There were 214 press releases posted in the last 24 hours and 307,298 in the last 365 days.

Here's how hunters in southern Utah are once again helping endangered California condors

Salt Lake City — The Utah Division of Wildlife Resources and The Peregrine Fund are once again asking hunters in the Zion hunting unit to stop at check stations where they can enter to win a prize by either using non-lead ammunition or removing all big game remains from the field when hunting with lead ammunition, in an effort to help endangered California condors.

The Hunters Helping Condors program launched in Utah in 2011 to help recover these enormous birds. California condors were listed under the Endangered Species Act in 1967, and by 1982, only 22 were left in the world. Due to the steep decline of the population, the remaining wild condors were captured and held in captivity for safekeeping, which gave rise to a tremendously successful captive breeding program that has allowed for reintroduction of the endangered birds back to the wild. The population now numbers more than 500 birds, with over half of those flying free in the wild. There are currently 114 condors in the wild Arizona/Utah population. This collaborative effort demonstrates a deep-seated conservation ethic demonstrating that hunters are leading the way in conservation.

"Lead poisoning is the leading cause of death for free-flying condors in Utah and Arizona," DWR Avian Conservation Program Coordinator Russell Norvell said. "A frequent source of that lead is the remains of shot animals, a common meal for condors and other scavenging wildlife. The Hunters Helping Condors program is helping to reduce lead exposure, which is helping in the recovery of these unique birds that play an important role in the ecosystem."

Prior to each hunting season, the DWR issues a coupon to hunters who draw an any-legal weapon big game permit in the Zion Unit in southern Utah (where California condors can be found), which allows them to obtain free, or heavily discounted, non-lead ammunition.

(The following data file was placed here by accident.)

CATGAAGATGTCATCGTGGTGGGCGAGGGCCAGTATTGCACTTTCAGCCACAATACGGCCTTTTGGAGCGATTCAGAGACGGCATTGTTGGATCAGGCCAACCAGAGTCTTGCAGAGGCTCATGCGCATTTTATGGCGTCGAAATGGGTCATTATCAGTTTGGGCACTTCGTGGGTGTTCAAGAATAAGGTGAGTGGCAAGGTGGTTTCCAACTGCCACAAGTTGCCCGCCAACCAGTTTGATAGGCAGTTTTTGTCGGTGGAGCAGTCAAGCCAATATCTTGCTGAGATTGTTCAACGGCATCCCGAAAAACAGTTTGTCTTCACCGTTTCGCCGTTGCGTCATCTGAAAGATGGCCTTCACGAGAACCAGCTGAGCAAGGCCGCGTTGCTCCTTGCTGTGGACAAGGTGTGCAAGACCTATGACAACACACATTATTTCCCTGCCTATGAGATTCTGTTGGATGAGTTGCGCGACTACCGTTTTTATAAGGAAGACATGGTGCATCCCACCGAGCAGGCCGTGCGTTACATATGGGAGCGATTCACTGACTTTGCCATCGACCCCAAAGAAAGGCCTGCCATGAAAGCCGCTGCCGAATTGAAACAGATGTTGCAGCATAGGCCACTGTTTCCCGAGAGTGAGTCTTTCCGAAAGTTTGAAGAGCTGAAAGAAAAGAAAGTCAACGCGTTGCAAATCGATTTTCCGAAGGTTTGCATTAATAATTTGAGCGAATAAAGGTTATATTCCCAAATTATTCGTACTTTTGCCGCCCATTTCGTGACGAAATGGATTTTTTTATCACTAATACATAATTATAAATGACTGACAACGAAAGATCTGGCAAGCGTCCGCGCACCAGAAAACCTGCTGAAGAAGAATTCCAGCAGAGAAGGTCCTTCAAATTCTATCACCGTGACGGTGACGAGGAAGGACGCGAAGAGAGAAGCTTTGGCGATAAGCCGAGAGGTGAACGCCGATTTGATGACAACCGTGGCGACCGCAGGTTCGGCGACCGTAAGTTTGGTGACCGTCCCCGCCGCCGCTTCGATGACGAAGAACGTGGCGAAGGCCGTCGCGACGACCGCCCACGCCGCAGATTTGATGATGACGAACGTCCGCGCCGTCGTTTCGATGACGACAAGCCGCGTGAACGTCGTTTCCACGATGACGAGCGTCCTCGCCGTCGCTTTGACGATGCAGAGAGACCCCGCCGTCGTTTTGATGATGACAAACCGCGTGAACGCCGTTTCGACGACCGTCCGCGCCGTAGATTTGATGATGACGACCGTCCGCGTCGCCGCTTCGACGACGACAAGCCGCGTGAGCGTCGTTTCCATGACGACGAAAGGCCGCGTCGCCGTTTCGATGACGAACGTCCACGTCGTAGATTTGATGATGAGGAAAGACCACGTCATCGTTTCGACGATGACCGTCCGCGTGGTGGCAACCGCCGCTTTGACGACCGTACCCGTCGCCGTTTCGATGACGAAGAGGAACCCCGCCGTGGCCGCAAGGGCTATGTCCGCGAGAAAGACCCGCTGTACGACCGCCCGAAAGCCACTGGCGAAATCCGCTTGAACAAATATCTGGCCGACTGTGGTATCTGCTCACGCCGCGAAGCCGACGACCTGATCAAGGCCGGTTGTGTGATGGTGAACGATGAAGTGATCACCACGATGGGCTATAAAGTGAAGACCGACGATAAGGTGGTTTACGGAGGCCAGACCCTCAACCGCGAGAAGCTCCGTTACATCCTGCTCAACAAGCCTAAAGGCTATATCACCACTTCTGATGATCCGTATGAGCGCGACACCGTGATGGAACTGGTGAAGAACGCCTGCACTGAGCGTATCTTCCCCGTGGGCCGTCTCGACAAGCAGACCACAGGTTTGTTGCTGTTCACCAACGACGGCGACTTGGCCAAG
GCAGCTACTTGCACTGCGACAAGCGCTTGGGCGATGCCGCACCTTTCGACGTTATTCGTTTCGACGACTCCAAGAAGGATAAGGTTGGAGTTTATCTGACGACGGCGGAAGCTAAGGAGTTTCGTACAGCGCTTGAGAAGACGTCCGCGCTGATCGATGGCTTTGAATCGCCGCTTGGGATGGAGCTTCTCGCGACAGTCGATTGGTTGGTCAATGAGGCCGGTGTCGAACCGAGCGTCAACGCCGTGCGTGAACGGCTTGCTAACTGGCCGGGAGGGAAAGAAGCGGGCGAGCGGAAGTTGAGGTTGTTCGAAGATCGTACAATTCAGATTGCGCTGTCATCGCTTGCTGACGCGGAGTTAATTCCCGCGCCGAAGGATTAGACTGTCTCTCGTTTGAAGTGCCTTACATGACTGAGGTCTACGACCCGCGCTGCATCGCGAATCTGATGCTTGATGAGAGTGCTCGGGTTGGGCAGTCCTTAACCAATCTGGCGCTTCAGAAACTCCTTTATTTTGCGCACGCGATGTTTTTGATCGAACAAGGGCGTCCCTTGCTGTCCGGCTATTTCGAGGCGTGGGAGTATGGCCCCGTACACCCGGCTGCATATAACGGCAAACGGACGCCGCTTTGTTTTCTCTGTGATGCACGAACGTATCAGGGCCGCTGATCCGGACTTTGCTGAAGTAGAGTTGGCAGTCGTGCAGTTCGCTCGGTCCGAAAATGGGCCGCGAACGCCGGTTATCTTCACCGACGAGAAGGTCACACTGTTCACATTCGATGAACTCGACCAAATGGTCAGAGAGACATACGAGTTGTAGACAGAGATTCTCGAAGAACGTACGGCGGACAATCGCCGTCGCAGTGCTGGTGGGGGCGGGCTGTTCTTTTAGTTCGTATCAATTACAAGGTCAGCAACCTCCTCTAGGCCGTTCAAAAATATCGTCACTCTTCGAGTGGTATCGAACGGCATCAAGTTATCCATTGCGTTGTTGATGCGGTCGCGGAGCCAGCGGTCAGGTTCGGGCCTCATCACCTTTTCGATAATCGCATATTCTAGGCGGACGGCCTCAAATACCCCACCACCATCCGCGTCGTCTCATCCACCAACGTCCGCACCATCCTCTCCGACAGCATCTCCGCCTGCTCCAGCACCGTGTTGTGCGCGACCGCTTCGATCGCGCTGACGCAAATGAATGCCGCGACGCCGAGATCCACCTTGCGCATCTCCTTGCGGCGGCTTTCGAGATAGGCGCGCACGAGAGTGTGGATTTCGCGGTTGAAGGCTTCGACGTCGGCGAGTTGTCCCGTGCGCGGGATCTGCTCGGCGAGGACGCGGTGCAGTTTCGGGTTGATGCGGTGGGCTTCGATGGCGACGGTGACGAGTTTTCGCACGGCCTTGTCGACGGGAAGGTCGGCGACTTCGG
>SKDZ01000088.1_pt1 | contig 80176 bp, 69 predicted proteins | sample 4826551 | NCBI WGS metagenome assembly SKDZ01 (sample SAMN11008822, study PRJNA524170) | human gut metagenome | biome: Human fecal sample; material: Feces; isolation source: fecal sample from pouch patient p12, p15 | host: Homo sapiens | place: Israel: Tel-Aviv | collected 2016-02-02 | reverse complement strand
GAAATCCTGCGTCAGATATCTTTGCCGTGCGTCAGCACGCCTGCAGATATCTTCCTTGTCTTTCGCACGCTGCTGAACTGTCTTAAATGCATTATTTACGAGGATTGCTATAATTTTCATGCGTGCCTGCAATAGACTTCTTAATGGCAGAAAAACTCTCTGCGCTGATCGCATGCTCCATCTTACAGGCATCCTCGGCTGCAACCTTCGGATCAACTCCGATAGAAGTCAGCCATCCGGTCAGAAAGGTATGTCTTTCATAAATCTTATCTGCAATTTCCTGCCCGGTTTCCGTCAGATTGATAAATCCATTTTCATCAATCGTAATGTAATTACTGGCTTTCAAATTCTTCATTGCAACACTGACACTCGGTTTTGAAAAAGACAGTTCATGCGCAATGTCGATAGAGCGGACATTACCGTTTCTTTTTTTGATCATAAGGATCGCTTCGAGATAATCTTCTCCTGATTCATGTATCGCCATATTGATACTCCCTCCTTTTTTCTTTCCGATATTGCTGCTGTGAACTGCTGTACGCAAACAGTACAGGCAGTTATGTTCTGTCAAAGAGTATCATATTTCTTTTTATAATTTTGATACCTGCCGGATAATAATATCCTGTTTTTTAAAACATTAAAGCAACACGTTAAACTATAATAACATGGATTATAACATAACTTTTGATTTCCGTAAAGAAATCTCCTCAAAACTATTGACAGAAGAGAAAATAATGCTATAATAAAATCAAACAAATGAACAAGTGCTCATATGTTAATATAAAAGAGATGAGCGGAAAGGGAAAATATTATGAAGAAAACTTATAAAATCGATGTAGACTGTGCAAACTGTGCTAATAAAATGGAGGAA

During October, the DWR also has check stations where hunters who take actions to help condors can enter to win one of five $800 gift cards donated by The Peregrine Fund for outdoor equipment. The hunters must stop at a check station and demonstrate their use of non-lead ammunition during their big game hunts in the area, or they can show they removed all the remains of their harvested animal from the field.

Check stations are in place at the following locations and will be open from 11 a.m. to dusk on the following dates:

  • The intersection of Yellowjacket Road and Hancock Road. (This site is approximately 3.25 miles north of the entrance to Coral Pink Sand Dunes State Park.) This checkpoint will be open on Oct. 12, 15-16, 22-25 and 29-30.
  • On SR-14 in Cedar Canyon (east of Cedar City, approximately half a mile east of Canyon Park and 3/4 mile west of Rusty's Ranch House.) This checkpoint will be open on Oct. 8-9,12,15-16, 22-24 and 29-30.

"We greatly appreciate all our partners in this program and all the hunters who make an effort to assist in the conservation of this incredible species," Norvell said.